5.3.3.2 Additional considerations for the residual approach

Arrangements could include three or more performance obligations with more than one of the obligations having a standalone selling price that is highly variable or uncertain. A residual approach can be used in this situation to allocate a portion of the transaction price to those performance obligations with prices that are highly variable or uncertain, as a group. Management will then need to use another method to estimate the individual standalone selling prices of those obligations. The revenue standard does not provide specific guidance about the technique or method that should be used to make this estimate.

Excerpt from ASC 606-10-32-35

A combination of methods may need to be used to estimate the standalone selling prices of the goods or services promised in the contract if two or more of those goods or services have highly variable or uncertain standalone selling prices. For example, an entity may use a residual approach to estimate the aggregate standalone selling price for those promised goods or services with highly variable or uncertain standalone selling prices and then use another method to estimate the standalone selling prices of the individual goods or services relative to that estimated aggregate standalone selling price determined by the residual approach.

When a residual approach is used, management still needs to compare the results obtained to all reasonably available observable evidence to ensure the method meets the objective of allocating the transaction price based on standalone selling prices. Allocating little or no consideration to a performance obligation suggests the method used might not be appropriate, because a good or service that is distinct is presumed to have value to the purchaser.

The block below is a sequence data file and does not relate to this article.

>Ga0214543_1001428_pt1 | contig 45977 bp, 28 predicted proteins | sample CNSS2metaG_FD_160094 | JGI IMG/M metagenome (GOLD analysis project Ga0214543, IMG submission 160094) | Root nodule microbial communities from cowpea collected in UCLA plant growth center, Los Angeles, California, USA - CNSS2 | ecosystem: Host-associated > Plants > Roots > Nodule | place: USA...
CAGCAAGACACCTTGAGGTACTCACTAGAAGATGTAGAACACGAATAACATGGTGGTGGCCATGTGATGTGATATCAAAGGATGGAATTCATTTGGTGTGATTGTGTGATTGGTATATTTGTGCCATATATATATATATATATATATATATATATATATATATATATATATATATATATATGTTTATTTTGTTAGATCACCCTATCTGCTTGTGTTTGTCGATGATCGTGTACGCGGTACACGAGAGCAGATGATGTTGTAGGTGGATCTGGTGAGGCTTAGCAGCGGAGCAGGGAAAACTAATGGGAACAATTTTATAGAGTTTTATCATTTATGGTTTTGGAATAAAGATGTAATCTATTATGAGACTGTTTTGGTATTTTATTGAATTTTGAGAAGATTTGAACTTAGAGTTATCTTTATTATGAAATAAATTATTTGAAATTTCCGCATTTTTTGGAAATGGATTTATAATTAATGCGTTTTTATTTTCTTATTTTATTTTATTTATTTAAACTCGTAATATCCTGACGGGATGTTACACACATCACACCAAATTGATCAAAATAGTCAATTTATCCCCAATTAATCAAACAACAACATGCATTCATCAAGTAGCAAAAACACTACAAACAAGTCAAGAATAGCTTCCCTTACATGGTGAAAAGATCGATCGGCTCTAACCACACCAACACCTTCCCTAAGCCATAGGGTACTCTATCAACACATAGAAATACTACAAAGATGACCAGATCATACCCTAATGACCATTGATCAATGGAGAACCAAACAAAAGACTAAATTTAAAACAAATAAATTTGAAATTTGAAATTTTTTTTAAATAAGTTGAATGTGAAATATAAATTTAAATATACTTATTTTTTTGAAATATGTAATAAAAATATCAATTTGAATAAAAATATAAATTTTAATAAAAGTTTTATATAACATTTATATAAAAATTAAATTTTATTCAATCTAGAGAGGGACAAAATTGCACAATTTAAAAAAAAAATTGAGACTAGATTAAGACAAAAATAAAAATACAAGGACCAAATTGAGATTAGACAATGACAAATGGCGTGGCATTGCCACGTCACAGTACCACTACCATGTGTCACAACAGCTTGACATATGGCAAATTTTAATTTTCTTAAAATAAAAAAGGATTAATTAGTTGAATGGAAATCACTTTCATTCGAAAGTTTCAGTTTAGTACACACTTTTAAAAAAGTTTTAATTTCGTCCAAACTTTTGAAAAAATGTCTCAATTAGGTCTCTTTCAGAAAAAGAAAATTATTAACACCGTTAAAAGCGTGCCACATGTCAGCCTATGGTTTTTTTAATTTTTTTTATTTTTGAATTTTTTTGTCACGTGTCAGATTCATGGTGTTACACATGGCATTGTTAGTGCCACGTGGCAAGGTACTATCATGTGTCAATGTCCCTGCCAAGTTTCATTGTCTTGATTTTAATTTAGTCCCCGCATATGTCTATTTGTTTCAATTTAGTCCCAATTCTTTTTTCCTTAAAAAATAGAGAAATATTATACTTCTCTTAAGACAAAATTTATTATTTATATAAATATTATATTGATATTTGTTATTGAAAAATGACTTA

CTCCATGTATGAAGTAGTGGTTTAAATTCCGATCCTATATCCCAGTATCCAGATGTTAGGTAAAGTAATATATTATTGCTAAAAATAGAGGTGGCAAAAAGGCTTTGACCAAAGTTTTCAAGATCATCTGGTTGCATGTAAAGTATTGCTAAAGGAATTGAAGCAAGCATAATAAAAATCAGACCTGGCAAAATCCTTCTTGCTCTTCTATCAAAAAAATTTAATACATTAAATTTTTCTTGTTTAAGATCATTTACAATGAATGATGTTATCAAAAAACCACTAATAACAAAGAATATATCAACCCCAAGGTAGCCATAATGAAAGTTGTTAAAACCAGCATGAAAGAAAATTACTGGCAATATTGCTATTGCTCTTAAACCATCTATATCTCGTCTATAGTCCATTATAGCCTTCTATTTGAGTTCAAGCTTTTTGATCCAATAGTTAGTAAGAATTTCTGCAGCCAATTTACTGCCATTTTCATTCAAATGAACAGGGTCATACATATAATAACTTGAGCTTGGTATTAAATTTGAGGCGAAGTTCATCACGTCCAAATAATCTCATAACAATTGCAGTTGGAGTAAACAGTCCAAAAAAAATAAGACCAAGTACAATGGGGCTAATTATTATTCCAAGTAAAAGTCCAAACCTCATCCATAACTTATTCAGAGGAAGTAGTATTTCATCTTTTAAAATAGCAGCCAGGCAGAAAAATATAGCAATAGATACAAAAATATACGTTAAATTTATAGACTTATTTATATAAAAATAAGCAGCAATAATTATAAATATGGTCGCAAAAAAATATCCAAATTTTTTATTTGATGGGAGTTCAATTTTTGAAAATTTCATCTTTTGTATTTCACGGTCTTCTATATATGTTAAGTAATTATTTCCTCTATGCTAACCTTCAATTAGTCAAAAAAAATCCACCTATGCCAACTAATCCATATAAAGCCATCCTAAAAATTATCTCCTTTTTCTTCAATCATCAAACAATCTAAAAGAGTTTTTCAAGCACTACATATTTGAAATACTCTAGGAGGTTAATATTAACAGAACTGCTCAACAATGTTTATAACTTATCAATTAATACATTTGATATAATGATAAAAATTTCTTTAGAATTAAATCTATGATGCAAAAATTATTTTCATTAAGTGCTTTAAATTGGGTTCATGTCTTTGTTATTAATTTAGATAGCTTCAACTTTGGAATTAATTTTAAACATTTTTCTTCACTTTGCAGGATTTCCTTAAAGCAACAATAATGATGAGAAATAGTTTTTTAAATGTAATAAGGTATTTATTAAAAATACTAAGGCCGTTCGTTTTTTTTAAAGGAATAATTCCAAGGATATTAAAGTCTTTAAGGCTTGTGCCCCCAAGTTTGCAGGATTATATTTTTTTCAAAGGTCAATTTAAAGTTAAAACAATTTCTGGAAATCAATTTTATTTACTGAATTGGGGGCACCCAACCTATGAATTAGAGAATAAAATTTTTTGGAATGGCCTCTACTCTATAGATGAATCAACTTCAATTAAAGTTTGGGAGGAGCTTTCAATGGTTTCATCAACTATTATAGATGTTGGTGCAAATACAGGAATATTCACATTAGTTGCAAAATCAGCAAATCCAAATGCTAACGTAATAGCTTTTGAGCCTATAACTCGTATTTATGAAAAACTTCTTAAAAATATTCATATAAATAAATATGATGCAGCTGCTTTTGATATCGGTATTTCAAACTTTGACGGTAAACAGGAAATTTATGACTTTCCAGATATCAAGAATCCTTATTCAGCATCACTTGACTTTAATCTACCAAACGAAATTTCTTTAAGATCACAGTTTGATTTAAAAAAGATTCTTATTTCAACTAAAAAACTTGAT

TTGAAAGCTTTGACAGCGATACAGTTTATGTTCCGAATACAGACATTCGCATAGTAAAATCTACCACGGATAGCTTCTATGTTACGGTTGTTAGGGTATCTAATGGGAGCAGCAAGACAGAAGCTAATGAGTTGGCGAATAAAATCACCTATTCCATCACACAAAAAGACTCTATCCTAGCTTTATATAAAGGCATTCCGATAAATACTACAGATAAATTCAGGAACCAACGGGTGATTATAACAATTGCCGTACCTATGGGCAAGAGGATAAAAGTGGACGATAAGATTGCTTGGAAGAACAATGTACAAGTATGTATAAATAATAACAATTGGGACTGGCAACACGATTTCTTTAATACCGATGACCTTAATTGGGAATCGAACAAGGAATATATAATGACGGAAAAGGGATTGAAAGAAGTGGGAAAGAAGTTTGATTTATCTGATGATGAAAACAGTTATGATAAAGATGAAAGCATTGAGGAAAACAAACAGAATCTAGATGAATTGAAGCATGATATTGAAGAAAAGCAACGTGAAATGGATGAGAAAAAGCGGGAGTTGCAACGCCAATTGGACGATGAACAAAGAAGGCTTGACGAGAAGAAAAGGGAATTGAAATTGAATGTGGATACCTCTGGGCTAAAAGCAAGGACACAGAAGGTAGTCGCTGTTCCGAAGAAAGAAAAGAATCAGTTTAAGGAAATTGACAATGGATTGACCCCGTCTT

Example RR 5-4 and Example RR 5-5 illustrate the use of the residual approach to estimate standalone selling price.
EXAMPLE RR 5-4

Estimating standalone selling price – residual approach
Seller enters into a contract with a customer to sell Products A, B, and C for a total transaction price of $100,000. On a standalone basis, Seller regularly sells Product A for $25,000 and Product B for $45,000. Product C is a new product that has not been sold previously, has no established price, and is not sold by competitors in the market. Products A and B are not regularly sold together at a discounted price. Product C is delivered on March 1, and Products A and B are delivered on April 1.
How should Seller determine the standalone selling price of Product C?
Analysis
Seller can use the residual approach to estimate the standalone selling price of Product C because Seller has not previously sold or established a price for Product C. Prior to using the residual approach, Seller should assess whether any other observable data exists to estimate the standalone selling price. For example, although Product C is a new product, Seller may be able to estimate a standalone selling price through other methods, such as using expected cost plus a margin.
Seller has observable evidence that Products A and B sell for $25,000 and $45,000, respectively, for a total of $70,000. The residual approach would result in an estimated standalone selling price of $30,000 for Product C ($100,000 total transaction price less $70,000).
EXAMPLE RR 5-5

Estimating standalone selling price – residual approach is not appropriate
SoftwareCo enters into a contract with a customer to license software and provide post-contract customer support (PCS) for a total transaction price of $1.1 million. SoftwareCo regularly sells PCS for $1 million on a standalone basis. SoftwareCo also regularly licenses software on a standalone basis for a price that is highly variable, ranging from $500,000 to $5 million.
Can SoftwareCo use the residual approach to determine the standalone selling price of the software license?
Analysis
No. Because the seller has observable evidence that PCS sells for $1 million, the residual approach results in a nominal allocation of selling price to the software license. As the software is typically sold separately for $500,000 to $5 million, this is not an estimate that faithfully represents the price of the software license if it was sold separately. As such, the allocation objective of the standard is not met and SoftwareCo should use another method to estimate the standalone selling price of the license.
Expand

Welcome to Viewpoint, the new platform that replaces Inform. Once you have viewed this piece of content, to ensure you can access the content most relevant to you, please confirm your territory.

Your session has expired

Please use the button below to sign in again.
If this problem persists please contact support.

signin option menu option suggested option contentmouse option displaycontent option contentpage option relatedlink option prevandafter option trending option searchicon option search option feedback option end slide